It doesn't stop being medical information because it's stored (or sent by) a medical device as opposed to being told to a doctor.

        • That may be the case, but IMO this shouldn't be admissible in court. In my opinion, it should be legally treated the same as one's own testimony, and law enforcement can't compel you to turn over any information contained in it.

          It was treated no differently than any other records a person keeps. If you leave a trail, whether it is paper or electronic, it can be obtained with a warrant and used as evidence.

        • That's a huge stretch of the constitution. Which has, "nor shall be compelled in any criminal case to be a witness against himself". He was not compelled to witness against himself. He does have to respond to lawful warrants for search though, but is not required to speak or provide any information. Ie, they can take fingerprints and this has never been considered to be self incrimination. Likewise they can get a warrant for the pacemaker logs, or phone records, or a lock of hair, a breath sample, etc.

      • by mysidia ( 191772 )

        while somehow not having time to bother rescuing his cat

        Wait, What... He killed a cat?

        Give him the chair!

        Seriously, why is not animal cruelty in the list of charges with the arson?

        • Have you ever stood there holding the door open in freezing weather while the cat sticks its head out for HOURS deciding whether to go all the way out or not???

          Cruelty, my ASS!

    • @rsilvergun

      It's safe to say that your post is based on gratuitous speculation.

      Reading the linked articles it appears that the man had done things, notably moving heavy objects and exiting the house through his bedroom window, alledgedly between the start of the fire and him leaving the building, that were inconsistent with a cardiologist's estimate, on examination of the pacemaker data, of his body's maximum power output around that time. That's a pretty solid piece of evidence.

      The obvious conclusions

      • by Cederic ( 9623 )

        That's a pretty solid piece of evidence.

        I'm reluctant to decry the science behind that evidence, but I'm much more reluctant to allow prosecution on the grounds, "You should have had a heart attack and you didn't"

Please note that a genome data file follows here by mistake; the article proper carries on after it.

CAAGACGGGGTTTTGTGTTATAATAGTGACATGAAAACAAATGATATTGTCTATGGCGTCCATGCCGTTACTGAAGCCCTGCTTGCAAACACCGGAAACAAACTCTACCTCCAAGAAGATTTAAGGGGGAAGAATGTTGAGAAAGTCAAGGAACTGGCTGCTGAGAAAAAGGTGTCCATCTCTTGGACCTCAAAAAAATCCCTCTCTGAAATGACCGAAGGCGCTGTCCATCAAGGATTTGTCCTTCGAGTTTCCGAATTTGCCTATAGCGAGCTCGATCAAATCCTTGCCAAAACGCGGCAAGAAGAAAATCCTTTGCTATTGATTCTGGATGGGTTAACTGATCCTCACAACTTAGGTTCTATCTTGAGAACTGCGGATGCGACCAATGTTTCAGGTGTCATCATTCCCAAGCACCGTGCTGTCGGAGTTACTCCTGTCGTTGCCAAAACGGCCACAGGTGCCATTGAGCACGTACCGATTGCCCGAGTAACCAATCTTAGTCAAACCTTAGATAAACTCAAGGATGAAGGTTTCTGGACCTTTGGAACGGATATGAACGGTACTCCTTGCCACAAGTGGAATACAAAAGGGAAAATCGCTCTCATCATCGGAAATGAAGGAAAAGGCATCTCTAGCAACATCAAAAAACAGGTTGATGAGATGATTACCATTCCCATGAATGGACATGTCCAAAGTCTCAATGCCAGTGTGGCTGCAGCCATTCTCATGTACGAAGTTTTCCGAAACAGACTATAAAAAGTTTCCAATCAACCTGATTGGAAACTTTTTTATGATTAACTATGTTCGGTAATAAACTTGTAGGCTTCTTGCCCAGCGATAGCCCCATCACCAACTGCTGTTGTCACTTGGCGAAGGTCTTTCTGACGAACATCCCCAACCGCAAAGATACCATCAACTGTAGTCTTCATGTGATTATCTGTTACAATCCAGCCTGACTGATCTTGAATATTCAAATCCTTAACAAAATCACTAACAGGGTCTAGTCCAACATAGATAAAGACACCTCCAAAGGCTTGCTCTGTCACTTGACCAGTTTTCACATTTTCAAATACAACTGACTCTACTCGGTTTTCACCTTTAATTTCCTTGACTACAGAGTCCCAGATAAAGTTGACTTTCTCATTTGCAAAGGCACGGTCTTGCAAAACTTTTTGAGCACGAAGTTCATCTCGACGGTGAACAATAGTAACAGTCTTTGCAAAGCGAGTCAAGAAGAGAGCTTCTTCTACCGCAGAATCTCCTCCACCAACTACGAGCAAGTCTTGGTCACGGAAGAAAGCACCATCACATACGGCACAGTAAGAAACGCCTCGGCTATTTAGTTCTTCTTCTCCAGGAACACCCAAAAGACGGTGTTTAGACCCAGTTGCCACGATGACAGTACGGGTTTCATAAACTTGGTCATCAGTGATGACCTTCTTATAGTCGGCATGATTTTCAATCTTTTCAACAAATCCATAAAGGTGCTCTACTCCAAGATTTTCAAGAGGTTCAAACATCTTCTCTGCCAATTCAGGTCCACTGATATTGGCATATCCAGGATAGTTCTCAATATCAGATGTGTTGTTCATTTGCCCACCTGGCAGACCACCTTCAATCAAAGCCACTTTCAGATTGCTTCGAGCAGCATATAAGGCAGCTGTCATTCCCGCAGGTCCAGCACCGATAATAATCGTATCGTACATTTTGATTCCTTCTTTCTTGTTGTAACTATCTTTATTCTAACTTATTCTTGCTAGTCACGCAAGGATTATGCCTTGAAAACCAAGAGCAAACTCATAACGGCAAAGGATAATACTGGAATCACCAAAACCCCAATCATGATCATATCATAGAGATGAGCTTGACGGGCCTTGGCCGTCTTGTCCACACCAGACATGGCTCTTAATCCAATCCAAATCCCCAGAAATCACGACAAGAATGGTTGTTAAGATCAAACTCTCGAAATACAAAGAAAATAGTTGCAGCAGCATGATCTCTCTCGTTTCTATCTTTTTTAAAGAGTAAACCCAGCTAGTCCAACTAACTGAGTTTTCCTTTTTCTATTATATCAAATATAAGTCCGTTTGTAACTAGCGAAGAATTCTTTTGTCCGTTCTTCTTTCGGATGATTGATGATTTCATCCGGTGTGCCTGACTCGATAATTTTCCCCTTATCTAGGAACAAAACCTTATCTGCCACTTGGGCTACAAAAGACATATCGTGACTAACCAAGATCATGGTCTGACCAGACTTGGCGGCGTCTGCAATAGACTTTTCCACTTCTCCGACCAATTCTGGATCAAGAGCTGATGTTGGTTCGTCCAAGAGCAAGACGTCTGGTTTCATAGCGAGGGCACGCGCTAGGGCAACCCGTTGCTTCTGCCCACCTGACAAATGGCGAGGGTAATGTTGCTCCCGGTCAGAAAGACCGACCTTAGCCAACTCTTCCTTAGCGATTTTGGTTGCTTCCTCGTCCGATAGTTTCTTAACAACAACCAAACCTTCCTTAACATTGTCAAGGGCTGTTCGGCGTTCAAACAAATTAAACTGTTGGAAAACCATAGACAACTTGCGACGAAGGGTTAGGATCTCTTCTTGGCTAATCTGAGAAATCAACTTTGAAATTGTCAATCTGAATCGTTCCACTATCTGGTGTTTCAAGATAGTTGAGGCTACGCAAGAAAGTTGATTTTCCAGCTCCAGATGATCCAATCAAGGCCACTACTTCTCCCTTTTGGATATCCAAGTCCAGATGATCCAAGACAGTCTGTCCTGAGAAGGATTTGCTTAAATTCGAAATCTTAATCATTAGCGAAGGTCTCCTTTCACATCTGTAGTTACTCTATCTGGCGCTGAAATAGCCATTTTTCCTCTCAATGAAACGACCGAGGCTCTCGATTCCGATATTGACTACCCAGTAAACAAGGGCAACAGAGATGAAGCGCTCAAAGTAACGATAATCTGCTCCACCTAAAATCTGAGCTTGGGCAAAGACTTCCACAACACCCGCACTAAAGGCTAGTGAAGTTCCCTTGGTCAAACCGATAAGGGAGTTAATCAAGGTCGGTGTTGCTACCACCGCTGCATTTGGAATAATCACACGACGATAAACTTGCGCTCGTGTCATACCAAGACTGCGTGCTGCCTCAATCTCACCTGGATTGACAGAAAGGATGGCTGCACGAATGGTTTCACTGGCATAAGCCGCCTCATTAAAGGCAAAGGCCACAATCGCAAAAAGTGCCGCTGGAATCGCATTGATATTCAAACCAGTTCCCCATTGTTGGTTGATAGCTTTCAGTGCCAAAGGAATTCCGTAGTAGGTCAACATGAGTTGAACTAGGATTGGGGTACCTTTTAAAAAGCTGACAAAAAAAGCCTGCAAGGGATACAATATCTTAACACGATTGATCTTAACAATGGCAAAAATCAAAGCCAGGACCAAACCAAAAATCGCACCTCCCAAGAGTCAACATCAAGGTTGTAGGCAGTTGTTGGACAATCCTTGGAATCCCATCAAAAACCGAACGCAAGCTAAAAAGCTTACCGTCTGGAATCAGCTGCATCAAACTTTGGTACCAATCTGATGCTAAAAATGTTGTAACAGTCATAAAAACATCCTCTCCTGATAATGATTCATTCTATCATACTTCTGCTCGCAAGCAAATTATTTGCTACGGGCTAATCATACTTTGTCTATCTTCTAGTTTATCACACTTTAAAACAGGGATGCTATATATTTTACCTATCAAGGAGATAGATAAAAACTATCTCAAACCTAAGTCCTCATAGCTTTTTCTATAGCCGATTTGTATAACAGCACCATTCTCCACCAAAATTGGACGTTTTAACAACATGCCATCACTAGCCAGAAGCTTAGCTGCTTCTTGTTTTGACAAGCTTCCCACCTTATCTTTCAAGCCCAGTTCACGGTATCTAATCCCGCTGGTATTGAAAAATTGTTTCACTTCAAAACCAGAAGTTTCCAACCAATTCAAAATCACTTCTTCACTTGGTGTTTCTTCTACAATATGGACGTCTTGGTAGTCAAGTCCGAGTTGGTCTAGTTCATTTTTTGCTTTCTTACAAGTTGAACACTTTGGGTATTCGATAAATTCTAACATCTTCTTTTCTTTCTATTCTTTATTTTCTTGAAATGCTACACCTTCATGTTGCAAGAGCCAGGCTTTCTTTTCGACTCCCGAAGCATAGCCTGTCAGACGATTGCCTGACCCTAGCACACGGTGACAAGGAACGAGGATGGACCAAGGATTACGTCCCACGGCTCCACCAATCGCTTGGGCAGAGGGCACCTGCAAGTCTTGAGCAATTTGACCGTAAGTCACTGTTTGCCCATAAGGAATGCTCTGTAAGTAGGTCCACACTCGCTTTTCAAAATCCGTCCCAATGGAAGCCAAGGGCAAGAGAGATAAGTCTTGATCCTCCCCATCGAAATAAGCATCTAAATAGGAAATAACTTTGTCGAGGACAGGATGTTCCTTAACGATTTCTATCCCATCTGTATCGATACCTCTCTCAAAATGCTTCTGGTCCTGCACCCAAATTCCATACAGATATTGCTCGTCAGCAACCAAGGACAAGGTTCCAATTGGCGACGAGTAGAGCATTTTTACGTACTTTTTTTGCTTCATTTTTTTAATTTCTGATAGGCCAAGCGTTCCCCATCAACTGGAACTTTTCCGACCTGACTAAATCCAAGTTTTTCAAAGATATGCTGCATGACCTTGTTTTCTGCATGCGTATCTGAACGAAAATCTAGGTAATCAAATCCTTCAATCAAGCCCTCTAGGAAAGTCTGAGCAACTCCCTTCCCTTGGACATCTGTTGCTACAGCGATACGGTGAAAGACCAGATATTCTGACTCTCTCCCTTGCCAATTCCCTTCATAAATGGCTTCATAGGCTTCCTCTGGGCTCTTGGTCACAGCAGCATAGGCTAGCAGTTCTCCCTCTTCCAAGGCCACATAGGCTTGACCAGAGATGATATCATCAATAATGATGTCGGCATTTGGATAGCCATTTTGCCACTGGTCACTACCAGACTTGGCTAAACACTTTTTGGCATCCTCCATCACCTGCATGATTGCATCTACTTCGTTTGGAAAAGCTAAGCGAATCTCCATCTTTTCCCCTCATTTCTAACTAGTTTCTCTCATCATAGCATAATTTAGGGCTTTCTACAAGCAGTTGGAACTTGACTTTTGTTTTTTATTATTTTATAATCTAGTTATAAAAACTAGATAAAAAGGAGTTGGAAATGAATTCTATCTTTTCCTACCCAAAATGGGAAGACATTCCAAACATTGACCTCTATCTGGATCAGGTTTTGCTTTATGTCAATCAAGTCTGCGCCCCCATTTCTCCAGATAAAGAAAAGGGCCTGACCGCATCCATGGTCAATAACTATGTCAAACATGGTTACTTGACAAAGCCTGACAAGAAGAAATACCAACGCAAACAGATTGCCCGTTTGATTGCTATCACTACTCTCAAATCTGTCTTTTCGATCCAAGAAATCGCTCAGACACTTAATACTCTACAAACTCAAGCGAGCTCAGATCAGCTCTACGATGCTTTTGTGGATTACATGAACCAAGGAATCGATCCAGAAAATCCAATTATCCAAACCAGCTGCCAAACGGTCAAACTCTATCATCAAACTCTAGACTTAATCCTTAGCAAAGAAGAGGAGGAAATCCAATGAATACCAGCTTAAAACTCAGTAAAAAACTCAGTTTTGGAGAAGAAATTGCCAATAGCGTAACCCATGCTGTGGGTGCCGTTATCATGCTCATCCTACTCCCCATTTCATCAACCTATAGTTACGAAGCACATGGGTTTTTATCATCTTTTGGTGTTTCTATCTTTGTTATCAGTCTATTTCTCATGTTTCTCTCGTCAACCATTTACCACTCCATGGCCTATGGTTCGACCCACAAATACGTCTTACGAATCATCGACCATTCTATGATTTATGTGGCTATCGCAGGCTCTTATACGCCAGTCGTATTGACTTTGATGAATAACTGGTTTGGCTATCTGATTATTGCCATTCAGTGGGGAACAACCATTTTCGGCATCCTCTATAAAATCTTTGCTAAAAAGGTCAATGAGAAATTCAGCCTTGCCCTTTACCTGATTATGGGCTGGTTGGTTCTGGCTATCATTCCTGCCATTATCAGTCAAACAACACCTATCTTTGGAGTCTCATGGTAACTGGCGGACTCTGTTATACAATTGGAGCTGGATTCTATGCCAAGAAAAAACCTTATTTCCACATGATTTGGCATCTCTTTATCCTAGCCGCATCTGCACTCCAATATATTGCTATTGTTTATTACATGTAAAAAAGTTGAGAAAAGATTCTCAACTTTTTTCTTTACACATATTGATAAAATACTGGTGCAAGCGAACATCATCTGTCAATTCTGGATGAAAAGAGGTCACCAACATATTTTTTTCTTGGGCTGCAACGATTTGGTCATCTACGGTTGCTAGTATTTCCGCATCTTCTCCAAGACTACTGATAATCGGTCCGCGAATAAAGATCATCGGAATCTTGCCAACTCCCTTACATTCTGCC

If the other evidence is adequate to demonstrate illegal activity then prosecute. Pacemaker records should not be required or relevant.

        • I'm reluctant to decry the science behind that evidence, but I'm much more reluctant to allow prosecution on the grounds, "You should have had a heart attack and you didn't"

          A pacemaker is unlikely to cause a heart attack unless it is malfunction (out of sync). If, in this case, the pacemaker was functioning correctly during the event, then the ground you mentioned would be rejected quickly...

        • by Megol ( 3135005 )

          I really don't understand why you are making things up instead of accepting the story. A pacemaker monitors heart activity in order to maintain pacing when the normal heart control system doesn't function as it should. That means that a modern pacemaker that have the ability to store that activity in a log for medical uses also gives _supporting_ evidence of activity surrounding the time of the fire. It is very simple.

          BTW a pacemaker makes no difference if one have a heart attack.

          • by Cederic ( 9623 )

            I really don't understand why you are making things up instead of accepting the story.

            A combination of laziness, comedic effect and making a point without needing elaborate detail.

  • by Anonymous Coward on Wednesday February 01, 2017 @07:53PM (#53785421)

    I have no intentions at all of burning anything down or committing any violent acts, but this is still a scary development.

    You can avoid a lot of the "spew all minutia of your life to the cloud!" insanity that's taken over the world, but if you need a pacemaker, well, you need a pacemaker. It's nothing something you can easily opt out of, well except for the usual "exercise eat right try to stay healthy" bit, but eventually, age catches up with everybody.

    Sometimes you can opt out of other people's stupidity. With medical care, not so much. Ditto when it comes to the security of your medical records, where de-anonymization of them [mic.com] is a massive industry now.

  • by Hognoxious ( 631665 ) on Wednesday February 01, 2017 @07:55PM (#53785431) Homepage Journal

    Is the pacemaker part of him? Is offloading the data testifying?

    In any case, I'm voting guilty. He looks like a shifty bastard.

    • Re:Fifth amendment (Score:5, Insightful)

      by gweihir ( 88907 ) on Wednesday February 01, 2017 @08:57PM (#53785709)

      The problem is these things are always tested on "shifty bastards". As soon as precedent is available, they get extended to ordinary people.

      • Re:Fifth amendment (Score:5, Interesting)

        by ShanghaiBill ( 739463 ) on Wednesday February 01, 2017 @10:30PM (#53786053)

        The problem is these things are always tested on "shifty bastards". As soon as precedent is available, they get extended to ordinary people.